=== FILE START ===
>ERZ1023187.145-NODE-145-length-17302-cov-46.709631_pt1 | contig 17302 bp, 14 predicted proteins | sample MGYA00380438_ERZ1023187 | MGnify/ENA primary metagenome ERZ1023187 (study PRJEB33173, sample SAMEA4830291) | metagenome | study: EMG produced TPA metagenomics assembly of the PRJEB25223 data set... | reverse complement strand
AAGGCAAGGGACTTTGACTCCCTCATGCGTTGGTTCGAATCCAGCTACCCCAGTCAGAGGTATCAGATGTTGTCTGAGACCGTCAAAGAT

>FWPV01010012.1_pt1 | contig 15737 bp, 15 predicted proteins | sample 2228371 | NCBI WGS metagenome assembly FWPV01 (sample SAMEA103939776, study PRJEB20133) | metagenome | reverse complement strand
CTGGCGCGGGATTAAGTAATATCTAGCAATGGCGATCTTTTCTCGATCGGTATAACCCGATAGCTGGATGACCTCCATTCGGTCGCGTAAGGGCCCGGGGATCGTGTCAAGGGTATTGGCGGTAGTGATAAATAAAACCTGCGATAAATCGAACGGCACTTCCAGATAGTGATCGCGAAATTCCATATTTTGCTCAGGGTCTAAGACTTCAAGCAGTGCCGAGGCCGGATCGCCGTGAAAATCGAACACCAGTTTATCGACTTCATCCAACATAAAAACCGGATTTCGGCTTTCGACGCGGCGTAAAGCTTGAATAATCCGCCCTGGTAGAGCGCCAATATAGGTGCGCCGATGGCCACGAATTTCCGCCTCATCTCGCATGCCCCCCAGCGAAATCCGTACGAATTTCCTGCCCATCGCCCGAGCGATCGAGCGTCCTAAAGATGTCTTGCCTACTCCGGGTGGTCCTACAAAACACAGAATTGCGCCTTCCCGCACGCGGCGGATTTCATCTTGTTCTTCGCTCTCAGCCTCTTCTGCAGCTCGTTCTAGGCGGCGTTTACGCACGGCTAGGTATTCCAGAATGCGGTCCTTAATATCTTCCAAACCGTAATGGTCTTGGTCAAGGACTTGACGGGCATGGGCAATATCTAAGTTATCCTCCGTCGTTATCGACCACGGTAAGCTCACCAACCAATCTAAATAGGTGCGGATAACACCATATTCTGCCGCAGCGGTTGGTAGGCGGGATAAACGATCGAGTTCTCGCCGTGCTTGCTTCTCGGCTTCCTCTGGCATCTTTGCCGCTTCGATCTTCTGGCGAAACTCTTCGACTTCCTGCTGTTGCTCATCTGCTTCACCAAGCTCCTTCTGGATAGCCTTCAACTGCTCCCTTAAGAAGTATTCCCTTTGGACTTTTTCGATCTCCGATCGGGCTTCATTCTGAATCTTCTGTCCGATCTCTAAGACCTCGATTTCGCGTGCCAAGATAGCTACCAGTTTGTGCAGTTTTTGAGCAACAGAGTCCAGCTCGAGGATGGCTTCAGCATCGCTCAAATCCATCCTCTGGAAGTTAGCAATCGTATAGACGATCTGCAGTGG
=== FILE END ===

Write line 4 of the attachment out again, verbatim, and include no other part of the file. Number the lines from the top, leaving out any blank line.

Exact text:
CTGGCGCGGGATTAAGTAATATCTAGCAATGGCGATCTTTTCTCGATCGGTATAACCCGATAGCTGGATGACCTCCATTCGGTCGCGTAAGGGCCCGGGGATCGTGTCAAGGGTATTGGCGGTAGTGATAAATAAAACCTGCGATAAATCGAACGGCACTTCCAGATAGTGATCGCGAAATTCCATATTTTGCTCAGGGTCTAAGACTTCAAGCAGTGCCGAGGCCGGATCGCCGTGAAAATCGAACACCAGTTTATCGACTTCATCCAACATAAAAACCGGATTTCGGCTTTCGACGCGGCGTAAAGCTTGAATAATCCGCCCTGGTAGAGCGCCAATATAGGTGCGCCGATGGCCACGAATTTCCGCCTCATCTCGCATGCCCCCCAGCGAAATCCGTACGAATTTCCTGCCCATCGCCCGAGCGATCGAGCGTCCTAAAGATGTCTTGCCTACTCCGGGTGGTCCTACAAAACACAGAATTGCGCCTTCCCGCACGCGGCGGATTTCATCTTGTTCTTCGCTCTCAGCCTCTTCTGCAGCTCGTTCTAGGCGGCGTTTACGCACGGCTAGGTATTCCAGAATGCGGTCCTTAATATCTTCCAAACCGTAATGGTCTTGGTCAAGGACTTGACGGGCATGGGCAATATCTAAGTTATCCTCCGTCGTTATCGACCACGGTAAGCTCACCAACCAATCTAAATAGGTGCGGATAACACCATATTCTGCCGCAGCGGTTGGTAGGCGGGATAAACGATCGAGTTCTCGCCGTGCTTGCTTCTCGGCTTCCTCTGGCATCTTTGCCGCTTCGATCTTCTGGCGAAACTCTTCGACTTCCTGCTGTTGCTCATCTGCTTCACCAAGCTCCTTCTGGATAGCCTTCAACTGCTCCCTTAAGAAGTATTCCCTTTGGACTTTTTCGATCTCCGATCGGGCTTCATTCTGAATCTTCTGTCCGATCTCTAAGACCTCGATTTCGCGTGCCAAGATAGCTACCAGTTTGTGCAGTTTTTGAGCAACAGAGTCCAGCTCGAGGATGGCTTCAGCATCGCTCAAATCCATCCTCTGGAAGTTAGCAATCGTATAGACGATCTGCAGTGG